Academic journal article Economic Inquiry

Behavioral Foundations of Reciprocity: Experimental Economics and Evolutionary Psychology

Academic journal article Economic Inquiry

Behavioral Foundations of Reciprocity: Experimental Economics and Evolutionary Psychology

Article excerpt


Theorists have long studied the fundamental problem that cooperative, socially efficient outcomes generally cannot be supported as equilibria in finite games. The puzzle is the occurrence of cooperative behavior in the absence of immediate incentives to cooperate. For example, in two-person bargaining experiments, where noncooperative behavior does not result in efficient outcomes, we observe more cooperative behavior and greater efficiency than such environments are expected to produce. Similarly, in public good experiments with groups varying in size from four to 100 people, the participants tend to achieve much higher payoff levels than predicted by noncooperative theory. Moreover, examples of cooperative behavior achieved by decentralized means have a long history in the human experience. Anthropological and archaeological evidence suggest that sharing behavior is ubiquitous in tribal cultures that lack markets, monetary systems, or other means of storing and redistributing wealth (see, e.g., Cosmides and Tooby [1987; 1989]; Isaac [1978]; Kaplin and Hill [1985]; Tooby and De Vote [1987]; Trivers [1971]).

In this paper we draw together theoretical and experimental evidence from game theory, evolutionary psychology, and experimental economics to develop a reciprocity framework for understanding the persistence of cooperative outcomes in the face of contrary individual incentives. The theory of repeated games with discounting or infinite time horizons allows for cooperative solutions, but does not yield conditions for predicting them (Fudenberg and Tirole [1993]). Recent research in evolutionary psychology (Cosmides and Tooby [1987; 1989; 1992]) suggests that humans may be evolutionarily predisposed to engage in social exchange using mental algorithms that identify and punish cheaters. Finally, a considerable body of research in experimental economics now identifies a number of environmental and institutional factors that promote cooperation even in the face of contrary individual incentives (Davis and Holt [1993]; Isaac and Walker [1988a,b; 1991]; Isaac, Walker and Thomas [1984]; Isaac, Walker and Williams [1991]). Moreover, these experimental results indicate that trust and trustworthiness play a much greater role than the evolutionary psychologists' punish-cheaters model would suggest. We hypothesize that humans' abilities to read one anothers' minds (Baron-Cohen [1995]) in social situations facilitates reciprocity.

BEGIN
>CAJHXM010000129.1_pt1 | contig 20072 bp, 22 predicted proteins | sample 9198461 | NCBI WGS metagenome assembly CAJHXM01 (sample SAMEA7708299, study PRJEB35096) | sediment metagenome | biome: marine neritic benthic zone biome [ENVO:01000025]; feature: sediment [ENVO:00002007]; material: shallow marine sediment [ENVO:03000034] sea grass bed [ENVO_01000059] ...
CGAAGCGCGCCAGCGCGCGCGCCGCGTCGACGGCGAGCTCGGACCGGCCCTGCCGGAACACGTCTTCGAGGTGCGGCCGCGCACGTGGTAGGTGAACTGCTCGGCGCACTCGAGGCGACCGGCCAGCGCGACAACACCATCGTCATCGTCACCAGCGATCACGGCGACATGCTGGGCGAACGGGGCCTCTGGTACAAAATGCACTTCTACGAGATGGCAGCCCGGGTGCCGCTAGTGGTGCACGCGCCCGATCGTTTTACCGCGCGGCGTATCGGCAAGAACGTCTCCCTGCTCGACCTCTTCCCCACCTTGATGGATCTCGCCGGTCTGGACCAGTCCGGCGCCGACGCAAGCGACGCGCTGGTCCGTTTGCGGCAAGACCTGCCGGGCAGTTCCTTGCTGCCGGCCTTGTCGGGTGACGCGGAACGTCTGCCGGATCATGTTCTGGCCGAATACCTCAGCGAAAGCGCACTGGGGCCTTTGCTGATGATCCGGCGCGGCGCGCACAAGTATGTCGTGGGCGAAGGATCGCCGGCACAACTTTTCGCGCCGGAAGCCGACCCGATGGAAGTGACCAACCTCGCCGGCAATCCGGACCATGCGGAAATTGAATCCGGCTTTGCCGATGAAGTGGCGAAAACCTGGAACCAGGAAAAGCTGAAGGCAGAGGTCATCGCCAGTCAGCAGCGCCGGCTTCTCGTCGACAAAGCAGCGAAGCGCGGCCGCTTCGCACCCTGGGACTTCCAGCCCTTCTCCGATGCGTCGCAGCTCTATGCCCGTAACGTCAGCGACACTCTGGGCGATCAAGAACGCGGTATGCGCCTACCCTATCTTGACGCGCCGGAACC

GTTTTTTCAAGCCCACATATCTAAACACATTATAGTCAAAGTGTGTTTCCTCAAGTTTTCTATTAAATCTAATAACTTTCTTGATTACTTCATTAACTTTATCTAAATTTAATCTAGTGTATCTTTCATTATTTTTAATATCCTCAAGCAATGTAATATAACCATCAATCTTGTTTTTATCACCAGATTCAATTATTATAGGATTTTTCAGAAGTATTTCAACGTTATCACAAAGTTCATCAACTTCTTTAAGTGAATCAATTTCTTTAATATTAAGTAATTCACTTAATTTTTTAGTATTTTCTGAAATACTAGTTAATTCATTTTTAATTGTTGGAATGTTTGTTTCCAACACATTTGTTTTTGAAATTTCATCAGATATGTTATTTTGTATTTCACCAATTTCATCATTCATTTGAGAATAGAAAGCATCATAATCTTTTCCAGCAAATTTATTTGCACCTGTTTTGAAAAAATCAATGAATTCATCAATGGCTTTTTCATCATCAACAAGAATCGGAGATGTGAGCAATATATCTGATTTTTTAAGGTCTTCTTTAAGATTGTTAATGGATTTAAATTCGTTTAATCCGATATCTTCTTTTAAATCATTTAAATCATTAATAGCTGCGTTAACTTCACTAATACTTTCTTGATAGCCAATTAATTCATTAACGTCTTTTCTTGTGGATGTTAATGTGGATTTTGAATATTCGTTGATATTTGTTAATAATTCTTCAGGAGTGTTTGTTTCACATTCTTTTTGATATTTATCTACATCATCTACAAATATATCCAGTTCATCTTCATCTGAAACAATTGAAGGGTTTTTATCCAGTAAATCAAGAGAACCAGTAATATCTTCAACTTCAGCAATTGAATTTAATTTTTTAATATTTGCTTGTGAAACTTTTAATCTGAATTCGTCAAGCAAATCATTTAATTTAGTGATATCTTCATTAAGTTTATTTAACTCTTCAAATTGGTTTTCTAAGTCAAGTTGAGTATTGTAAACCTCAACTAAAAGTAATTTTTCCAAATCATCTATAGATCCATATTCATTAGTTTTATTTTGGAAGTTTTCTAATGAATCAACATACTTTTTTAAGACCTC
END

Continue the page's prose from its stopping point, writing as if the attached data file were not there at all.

Repeated-game theory offers two explanations of cooperation based on self-interest: self-enforcing equilibria and reputations. Self-enforcing equilibria are based on the idea that players can credibly punish noncooperative defections. The nagging problem with self-enforcing cooperative equilibria is that there are many equilibria in such games with cooperation being only one possibility.

Experiments demonstrating that subjects cooperate in games with repeated play and relatively short finite horizons (Selten and Stoecker [1986]; Rapoport [1987]) suggest reputations are important in games with incomplete information (Kreps et al. [1982]). The idea is that if players are uncertain about other players' types, then the possibility emerges that players will mimic (develop a reputation as) a type different from their own. In circumstances where cooperation is mutually beneficial players have an incentive to mimic cooperative behavior.

In the examples given by Kreps et al. [1982], players rationally compute strategies based on (utility or payoff) type uncertainty. They cooperate from the beginning until near the end of the game, and then defect. This is not, however, the pattern observed in experiments, where it is common for cooperation to develop out of repeated interactions; also, defection near the end is often not observed.

The strength of the theory is that it is based on individual (but longer run) self-interest, and is parsimonious. …

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